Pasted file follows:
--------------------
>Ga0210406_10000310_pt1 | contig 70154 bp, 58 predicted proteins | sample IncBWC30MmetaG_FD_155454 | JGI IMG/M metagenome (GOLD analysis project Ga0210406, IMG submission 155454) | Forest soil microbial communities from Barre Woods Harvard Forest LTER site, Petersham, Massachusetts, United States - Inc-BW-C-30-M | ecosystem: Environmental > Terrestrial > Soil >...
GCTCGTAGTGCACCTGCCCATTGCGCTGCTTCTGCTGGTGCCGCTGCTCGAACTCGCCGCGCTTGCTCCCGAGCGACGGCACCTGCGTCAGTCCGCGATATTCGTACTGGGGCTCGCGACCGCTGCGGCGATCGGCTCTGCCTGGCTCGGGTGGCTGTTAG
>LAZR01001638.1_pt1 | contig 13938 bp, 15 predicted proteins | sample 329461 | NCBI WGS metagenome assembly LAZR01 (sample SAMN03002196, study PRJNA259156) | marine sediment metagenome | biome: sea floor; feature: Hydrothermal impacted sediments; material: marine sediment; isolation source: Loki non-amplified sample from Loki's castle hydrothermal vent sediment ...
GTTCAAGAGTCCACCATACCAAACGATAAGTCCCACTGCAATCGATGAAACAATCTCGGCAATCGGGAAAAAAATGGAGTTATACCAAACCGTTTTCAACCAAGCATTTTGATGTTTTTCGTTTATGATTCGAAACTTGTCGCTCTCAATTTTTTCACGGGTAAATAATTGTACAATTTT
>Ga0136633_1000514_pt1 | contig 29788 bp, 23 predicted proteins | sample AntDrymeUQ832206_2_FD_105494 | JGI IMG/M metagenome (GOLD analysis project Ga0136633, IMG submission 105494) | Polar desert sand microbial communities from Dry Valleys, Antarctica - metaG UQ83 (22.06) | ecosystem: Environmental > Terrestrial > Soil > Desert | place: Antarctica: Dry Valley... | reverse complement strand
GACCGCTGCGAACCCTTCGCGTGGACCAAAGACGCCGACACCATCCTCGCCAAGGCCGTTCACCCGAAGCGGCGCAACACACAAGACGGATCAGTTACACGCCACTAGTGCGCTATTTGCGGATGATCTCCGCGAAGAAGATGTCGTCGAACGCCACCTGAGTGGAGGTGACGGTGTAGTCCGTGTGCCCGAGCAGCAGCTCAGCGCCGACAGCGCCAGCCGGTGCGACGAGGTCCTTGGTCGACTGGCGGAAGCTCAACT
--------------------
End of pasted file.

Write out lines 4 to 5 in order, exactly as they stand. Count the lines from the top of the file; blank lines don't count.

GTTCAAGAGTCCACCATACCAAACGATAAGTCCCACTGCAATCGATGAAACAATCTCGGCAATCGGGAAAAAAATGGAGTTATACCAAACCGTTTTCAACCAAGCATTTTGATGTTTTTCGTTTATGATTCGAAACTTGTCGCTCTCAATTTTTTCACGGGTAAATAATTGTACAATTTT
>Ga0136633_1000514_pt1 | contig 29788 bp, 23 predicted proteins | sample AntDrymeUQ832206_2_FD_105494 | JGI IMG/M metagenome (GOLD analysis project Ga0136633, IMG submission 105494) | Polar desert sand microbial communities from Dry Valleys, Antarctica - metaG UQ83 (22.06) | ecosystem: Environmental > Terrestrial > Soil > Desert | place: Antarctica: Dry Valley... | reverse complement strand